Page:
Park, Lee C. & Covi, Lino (1965). Nonblind placebo trial: an exploration of neurotic patients' responses to placebo when its inert content is disclosed. Archives of General Psychiatry, 12(4), 336-345.
Doctors told their patients they were receiving a placebo by reading the following script:
Mr. Doe, at the intake conference we discussed your problems and your condition, and it was decided to consider further the possibility and the need of treatment for you before we make a final recommendation next week. Meanwhile, we have a week between now and your next appointment, and we would like to do something to give you some relief from your symptoms. Many different kinds of tranquilizers and similar pills have been used for conditions such as yours, and many of them have helped. Many people with your kind of condition have also been helped by what are sometimes called “sugar pills,” and we feel that a so-called sugar pill may help you, too. Do you know what a sugar pill is? A sugar pill is a pill with no medicine in it at all. I think this pill will help you as it has helped so many others. Are you willing to try this pill?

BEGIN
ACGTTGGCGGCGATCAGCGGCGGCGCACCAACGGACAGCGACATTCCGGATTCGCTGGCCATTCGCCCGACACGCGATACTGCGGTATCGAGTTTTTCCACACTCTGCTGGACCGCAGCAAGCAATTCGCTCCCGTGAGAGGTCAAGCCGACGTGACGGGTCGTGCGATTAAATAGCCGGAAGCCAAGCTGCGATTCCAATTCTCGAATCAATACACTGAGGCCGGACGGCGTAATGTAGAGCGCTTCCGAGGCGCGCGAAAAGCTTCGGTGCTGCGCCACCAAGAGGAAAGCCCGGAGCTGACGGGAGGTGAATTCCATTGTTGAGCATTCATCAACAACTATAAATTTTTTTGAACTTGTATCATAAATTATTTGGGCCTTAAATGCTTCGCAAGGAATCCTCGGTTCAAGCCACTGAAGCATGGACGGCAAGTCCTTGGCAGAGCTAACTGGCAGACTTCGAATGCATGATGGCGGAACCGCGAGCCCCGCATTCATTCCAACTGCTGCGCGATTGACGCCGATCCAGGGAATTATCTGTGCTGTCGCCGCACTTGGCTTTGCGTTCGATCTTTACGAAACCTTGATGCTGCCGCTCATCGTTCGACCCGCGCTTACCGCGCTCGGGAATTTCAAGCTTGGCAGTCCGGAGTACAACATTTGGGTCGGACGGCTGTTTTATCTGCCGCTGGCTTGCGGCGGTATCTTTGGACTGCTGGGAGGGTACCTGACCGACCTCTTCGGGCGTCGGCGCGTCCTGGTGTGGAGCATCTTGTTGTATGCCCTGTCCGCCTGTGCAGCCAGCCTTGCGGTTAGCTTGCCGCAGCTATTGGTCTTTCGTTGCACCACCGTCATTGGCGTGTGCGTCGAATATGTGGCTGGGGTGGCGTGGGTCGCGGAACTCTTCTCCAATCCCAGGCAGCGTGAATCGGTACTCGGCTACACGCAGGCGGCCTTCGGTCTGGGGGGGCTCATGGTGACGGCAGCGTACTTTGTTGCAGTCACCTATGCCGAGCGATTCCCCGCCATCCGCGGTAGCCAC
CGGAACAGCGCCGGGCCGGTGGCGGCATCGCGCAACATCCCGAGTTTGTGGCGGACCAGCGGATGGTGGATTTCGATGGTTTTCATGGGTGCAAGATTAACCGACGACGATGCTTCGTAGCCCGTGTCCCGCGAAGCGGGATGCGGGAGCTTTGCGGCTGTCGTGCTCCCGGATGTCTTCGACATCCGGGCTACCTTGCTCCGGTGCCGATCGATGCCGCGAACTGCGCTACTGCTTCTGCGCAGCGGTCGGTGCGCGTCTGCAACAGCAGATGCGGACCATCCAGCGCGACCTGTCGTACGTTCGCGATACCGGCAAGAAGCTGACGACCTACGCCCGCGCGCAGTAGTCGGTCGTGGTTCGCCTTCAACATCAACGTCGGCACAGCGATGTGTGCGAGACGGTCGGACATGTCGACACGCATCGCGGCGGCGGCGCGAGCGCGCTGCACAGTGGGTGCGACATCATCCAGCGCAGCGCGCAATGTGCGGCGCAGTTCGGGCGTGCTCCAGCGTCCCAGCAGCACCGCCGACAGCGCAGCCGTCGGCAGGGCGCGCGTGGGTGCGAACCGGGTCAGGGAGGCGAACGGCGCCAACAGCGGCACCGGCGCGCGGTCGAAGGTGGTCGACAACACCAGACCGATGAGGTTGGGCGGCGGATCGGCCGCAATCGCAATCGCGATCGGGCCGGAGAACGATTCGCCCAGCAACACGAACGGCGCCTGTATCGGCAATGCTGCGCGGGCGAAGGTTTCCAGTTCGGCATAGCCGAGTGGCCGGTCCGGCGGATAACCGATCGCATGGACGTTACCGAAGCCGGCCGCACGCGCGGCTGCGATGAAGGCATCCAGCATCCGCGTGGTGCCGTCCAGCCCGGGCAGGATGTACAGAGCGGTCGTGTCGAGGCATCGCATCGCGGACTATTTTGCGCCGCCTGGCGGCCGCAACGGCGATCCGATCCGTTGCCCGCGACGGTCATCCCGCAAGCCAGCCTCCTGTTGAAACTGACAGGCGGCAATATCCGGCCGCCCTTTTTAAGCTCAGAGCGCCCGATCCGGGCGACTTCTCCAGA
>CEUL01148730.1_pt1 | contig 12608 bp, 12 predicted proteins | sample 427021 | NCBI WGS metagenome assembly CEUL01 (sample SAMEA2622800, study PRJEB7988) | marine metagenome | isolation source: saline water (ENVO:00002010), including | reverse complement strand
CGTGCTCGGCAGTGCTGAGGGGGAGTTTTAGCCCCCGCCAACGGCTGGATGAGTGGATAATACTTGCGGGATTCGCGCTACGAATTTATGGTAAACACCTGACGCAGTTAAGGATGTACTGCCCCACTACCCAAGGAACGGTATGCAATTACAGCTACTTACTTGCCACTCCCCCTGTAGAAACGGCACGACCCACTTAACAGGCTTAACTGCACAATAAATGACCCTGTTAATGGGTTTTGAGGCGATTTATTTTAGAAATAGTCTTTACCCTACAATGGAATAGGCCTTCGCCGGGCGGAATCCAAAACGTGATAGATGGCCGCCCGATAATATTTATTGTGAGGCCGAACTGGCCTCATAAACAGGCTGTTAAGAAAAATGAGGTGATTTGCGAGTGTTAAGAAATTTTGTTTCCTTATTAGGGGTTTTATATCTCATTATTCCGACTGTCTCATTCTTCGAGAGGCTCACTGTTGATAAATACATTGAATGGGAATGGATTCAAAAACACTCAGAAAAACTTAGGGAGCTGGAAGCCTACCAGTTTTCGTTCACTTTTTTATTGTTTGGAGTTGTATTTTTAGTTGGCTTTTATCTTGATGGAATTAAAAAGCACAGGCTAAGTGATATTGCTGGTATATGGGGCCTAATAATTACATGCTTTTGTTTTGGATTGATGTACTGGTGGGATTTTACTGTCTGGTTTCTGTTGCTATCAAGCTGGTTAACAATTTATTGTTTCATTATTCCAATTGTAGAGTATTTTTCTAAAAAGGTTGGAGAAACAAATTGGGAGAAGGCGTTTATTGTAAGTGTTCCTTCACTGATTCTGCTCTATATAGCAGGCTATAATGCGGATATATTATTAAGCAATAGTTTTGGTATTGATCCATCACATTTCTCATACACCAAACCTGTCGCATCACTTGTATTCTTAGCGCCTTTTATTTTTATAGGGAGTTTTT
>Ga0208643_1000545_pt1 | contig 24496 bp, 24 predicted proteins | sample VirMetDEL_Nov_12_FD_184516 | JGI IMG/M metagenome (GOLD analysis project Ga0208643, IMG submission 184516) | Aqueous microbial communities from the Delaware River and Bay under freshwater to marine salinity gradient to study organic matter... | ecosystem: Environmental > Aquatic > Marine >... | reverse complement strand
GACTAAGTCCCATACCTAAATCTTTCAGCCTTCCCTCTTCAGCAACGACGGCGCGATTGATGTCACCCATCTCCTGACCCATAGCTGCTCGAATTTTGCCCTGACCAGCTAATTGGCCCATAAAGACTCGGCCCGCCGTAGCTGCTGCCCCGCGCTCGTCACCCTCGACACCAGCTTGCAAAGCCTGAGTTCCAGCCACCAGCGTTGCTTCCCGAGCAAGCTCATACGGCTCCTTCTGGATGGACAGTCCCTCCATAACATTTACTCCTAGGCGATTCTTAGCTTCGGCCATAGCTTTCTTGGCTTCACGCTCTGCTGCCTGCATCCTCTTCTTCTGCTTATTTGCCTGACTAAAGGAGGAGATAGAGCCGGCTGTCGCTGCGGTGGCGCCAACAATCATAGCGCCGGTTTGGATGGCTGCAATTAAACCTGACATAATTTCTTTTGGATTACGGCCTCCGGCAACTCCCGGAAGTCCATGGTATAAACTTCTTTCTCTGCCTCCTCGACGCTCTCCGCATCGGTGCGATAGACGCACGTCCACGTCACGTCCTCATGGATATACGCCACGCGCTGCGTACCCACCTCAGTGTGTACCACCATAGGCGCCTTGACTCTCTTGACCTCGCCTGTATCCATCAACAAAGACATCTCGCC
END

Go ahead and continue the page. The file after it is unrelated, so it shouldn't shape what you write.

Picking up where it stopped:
14 patients stayed in the study, and all 14 reported improvement. Their attitudes were as follows:
- 8 patients believed the pills were placebos (3 with “absolutely certainty”)
- 6 patients believed the doctors lied (2 with certainty)
- 5 believed the benefits were caused by a drug
- 9 believed they were helped by placebo, by the doctor, or by themselves